You’ve made one of the worst, but most common, financial mistake possible. You’ve been so busy working and raising a family for the past twenty-five to thirty years that you forgot to save up enough money for retirement. Or, perhaps you thought you saved enough, but you spent a whole lot too on college tuition, nice cars, big trips, a country club, and a big house in the burbs you couldn’t afford in the first place.
Now retirement is only a relative handful of years away. That translates into no more paycheck. You lie awake at night wondering what you can do to remedy your financial downfall. The good news is that you can put that big house in the burbs to good use. If you’ve been paying on the mortgage religiously for decades, you can tap into all the equity you’ve built up in the form of a reverse mortgage.
If you’re accepted for a reverse mortgage, you can take your proceeds in one lump sum or you can receive equal monthly disbursements. The best part is you need never pay the loan back unless you leave the home or die.
What are some of the best reverse mortgage lenders you can work with in 2023? Make yourself a cup of coffee, sit down at your laptop, and Google the website reversemortgagereviews.org/. You’ll find out pretty much everything you need to know.
But what are some other ways you can put your retirement savings on the fast-track? According to a recent financial article by The Motely Fool, when it comes to saving for retirement, most Americans have no clue how to go about it the right way. Studies show that workers aren’t saving nearly enough to build up the necessary funds they will require in order to continue living the life they’ve become accustomed to.
A recent survey conducted by Wells Fargo confirmed that nearly 50 percent of workers found themselves having to delay contributing to their retirement savings due to their present financial obligations and challenges.
Likewise a study conducted by TD Ameritrade found that 62 percent of Americans are far behind schedule when it comes to retirement savings. Only 40 percent of U.S. workers surveyed in a EBRI study admitted to having saved only $25,000 or less. That won’t even get you through your first year of retirement.
Now that you’re aware of the bad news, here’s the good news: It is indeed possible to fast track your retirement plan in your middle age years or any age for that matter. Here’s how.
Make Saving a Priority
Says The Motely Fool, there is no getting around the mindset of “save-first.” In other words, you need to think of your retirement contributions as a non-negotiable mandate. Here’s the reality of the situation: if you need to drive a cheaper car, eat ramen noodles for lunch every day, and skip the weekly case of beer to make certain you contribute to your savings, then so be it. This is the exact attitude you need to make your retirement savings program begin to gather momentum.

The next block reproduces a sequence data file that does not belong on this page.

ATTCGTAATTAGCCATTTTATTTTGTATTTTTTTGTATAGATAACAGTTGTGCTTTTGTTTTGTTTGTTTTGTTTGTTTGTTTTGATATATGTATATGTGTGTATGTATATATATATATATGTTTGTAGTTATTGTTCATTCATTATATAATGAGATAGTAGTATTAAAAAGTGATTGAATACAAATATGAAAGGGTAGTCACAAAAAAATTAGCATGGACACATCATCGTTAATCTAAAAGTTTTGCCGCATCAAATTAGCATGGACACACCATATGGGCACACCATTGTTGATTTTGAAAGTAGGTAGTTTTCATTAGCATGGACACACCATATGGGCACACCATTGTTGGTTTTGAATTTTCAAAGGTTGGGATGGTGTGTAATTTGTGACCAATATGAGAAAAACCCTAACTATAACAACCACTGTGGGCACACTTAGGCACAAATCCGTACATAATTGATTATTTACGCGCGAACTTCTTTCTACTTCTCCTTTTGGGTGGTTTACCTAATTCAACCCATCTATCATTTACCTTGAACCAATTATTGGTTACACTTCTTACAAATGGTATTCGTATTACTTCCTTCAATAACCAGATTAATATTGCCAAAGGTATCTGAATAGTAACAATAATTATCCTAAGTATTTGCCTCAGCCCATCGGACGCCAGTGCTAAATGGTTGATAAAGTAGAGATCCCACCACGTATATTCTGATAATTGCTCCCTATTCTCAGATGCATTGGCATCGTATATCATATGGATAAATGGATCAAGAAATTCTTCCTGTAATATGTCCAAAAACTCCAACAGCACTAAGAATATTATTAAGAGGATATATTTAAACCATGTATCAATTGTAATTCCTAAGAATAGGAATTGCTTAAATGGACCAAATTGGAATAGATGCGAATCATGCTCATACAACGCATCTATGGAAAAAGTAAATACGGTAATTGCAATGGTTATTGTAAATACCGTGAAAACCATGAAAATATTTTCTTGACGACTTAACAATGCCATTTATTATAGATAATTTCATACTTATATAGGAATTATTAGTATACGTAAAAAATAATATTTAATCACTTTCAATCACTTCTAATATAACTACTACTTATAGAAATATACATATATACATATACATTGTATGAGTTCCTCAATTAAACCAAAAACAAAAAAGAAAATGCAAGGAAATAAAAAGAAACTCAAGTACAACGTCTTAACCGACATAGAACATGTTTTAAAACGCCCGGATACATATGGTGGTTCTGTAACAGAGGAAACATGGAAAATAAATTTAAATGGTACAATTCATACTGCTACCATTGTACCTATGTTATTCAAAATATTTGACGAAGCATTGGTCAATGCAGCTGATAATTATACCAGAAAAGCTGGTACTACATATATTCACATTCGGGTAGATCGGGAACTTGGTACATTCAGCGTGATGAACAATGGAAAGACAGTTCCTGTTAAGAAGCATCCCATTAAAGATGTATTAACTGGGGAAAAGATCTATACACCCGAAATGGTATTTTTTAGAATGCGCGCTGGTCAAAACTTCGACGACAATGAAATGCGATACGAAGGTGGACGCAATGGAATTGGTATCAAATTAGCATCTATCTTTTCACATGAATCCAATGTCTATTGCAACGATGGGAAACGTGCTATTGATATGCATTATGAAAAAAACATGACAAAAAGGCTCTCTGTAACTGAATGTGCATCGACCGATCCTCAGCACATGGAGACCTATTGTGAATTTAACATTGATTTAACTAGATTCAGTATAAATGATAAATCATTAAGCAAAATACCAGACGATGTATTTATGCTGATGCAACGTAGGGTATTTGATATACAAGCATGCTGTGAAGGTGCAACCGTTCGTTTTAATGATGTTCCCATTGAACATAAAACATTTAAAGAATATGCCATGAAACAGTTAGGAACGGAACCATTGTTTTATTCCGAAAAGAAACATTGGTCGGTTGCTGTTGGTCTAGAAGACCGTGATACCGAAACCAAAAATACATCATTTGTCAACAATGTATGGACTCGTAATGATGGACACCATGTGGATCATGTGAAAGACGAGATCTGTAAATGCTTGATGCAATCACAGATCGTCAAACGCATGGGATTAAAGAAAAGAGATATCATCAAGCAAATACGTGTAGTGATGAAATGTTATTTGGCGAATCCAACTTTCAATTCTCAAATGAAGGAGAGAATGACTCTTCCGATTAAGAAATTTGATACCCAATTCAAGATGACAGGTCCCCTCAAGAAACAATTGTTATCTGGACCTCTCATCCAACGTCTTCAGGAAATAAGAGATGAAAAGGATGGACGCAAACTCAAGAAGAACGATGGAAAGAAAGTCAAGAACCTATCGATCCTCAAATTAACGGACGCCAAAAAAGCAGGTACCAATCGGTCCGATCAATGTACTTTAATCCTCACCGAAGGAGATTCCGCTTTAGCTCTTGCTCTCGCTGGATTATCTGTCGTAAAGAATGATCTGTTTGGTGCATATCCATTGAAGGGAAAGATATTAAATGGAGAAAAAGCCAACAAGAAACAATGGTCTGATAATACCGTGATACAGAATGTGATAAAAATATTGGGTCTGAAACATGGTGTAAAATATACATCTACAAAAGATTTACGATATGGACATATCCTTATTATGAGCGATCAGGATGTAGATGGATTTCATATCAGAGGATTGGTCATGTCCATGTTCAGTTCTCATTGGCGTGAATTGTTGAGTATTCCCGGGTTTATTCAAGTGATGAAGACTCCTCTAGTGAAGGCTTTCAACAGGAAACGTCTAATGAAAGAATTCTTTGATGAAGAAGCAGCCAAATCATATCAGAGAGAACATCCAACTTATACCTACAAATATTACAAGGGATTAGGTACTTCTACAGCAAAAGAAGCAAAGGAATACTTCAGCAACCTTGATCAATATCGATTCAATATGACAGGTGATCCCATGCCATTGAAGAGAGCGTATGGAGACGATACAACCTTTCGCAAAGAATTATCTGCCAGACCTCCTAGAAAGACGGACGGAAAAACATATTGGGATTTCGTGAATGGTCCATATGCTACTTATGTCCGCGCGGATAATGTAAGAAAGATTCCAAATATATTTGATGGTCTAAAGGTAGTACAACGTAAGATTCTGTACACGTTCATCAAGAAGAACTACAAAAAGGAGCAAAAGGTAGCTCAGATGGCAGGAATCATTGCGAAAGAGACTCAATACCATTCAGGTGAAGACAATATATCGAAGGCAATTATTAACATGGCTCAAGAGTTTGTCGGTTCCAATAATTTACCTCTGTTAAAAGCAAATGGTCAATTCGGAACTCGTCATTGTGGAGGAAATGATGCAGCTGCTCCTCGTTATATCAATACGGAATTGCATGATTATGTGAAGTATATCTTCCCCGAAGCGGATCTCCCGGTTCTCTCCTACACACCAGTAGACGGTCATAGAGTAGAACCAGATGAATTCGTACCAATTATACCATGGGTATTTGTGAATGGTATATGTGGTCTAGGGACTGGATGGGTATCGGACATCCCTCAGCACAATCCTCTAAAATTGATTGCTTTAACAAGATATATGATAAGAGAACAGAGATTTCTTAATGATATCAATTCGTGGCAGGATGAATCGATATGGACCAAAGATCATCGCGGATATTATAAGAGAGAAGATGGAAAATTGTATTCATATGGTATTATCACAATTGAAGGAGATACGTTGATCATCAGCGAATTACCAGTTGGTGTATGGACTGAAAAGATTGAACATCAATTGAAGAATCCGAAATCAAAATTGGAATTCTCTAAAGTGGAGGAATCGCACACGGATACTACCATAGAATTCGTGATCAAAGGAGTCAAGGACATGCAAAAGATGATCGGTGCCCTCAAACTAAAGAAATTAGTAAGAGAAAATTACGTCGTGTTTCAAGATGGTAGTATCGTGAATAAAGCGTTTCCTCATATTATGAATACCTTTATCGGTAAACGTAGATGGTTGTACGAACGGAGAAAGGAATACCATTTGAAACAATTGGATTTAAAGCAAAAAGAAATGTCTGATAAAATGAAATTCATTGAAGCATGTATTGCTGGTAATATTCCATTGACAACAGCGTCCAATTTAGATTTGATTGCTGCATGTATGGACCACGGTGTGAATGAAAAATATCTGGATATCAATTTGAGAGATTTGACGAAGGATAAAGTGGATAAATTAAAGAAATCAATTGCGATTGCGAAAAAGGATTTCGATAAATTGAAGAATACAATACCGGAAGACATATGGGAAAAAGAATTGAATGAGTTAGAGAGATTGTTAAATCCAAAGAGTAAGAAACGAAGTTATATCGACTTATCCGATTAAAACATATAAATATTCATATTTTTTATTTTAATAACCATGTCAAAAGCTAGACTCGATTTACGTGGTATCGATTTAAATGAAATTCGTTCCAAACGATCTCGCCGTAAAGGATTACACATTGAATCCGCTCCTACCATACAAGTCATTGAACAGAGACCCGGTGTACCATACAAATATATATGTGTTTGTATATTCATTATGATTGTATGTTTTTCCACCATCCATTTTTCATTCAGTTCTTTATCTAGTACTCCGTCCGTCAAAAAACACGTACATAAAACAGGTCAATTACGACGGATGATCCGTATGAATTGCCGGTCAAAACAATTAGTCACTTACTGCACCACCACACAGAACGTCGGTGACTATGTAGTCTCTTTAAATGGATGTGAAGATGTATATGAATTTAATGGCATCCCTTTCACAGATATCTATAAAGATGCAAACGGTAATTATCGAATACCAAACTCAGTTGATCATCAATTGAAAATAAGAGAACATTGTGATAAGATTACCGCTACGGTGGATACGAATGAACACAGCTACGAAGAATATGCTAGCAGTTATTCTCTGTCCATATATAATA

You should establish automatic contributions to an IRA or 401(k) and increase your rate of savings whenever you get a raise, a bonus, or you succeed at lowering your everyday expenses. Believe it or not, even an increase of $5 to $10 per week will make a significant difference in the long run.
If you’ve already entered your middle years, try increasing your monthly contributions by $100. Over the course of a decade, that extra $100 will turn into a nice chunk of change.
Drive an Old Car
Ditch the thought of buying the Range Rover you’ve been staring at on the lot. New vehicles lose 20 percent of their value during the first 4 years of ownership. It’s better to by a used car and if possible, buy it with cash.
You will be paying more for maintenance issues, but you won’t have a monthly car payment which, these days, can run you $500 +/- per month. Also, the auto insurance will be less.
Live in a Small Place
By living in a humble abode, you save on maintenance, utilities, plus your mortgage or rent will be much lower. A small home means less property tax. Also, living in a small place means you don’t need to buy a lot of stuff to fill it.
Speaking of buying stuff…
Overspending will definitely cut into your retirement savings. Instead, set up a budget. Add up of your mandatory monthly expenses like utilities, rent, plus retirement contributions. Subtract it from your monthly income. Whatever you have leftover can be used for entertainment, clothing, food, and gifts.
Invest for Fast Track Growth
If you’ve entered middle age, you need to take a hard look at investments like Bitcoin, that while seemingly volatile on the surface, can fast-track you to life changing wealth in matter of five or six years. Right now, the digital gold averages around 100 percent growth per year.
But keep in mind, this is not financial advice. You should consult with a financial advisor before choosing any investment be it a more traditional income find, or something relatively new like cryptocurrencies.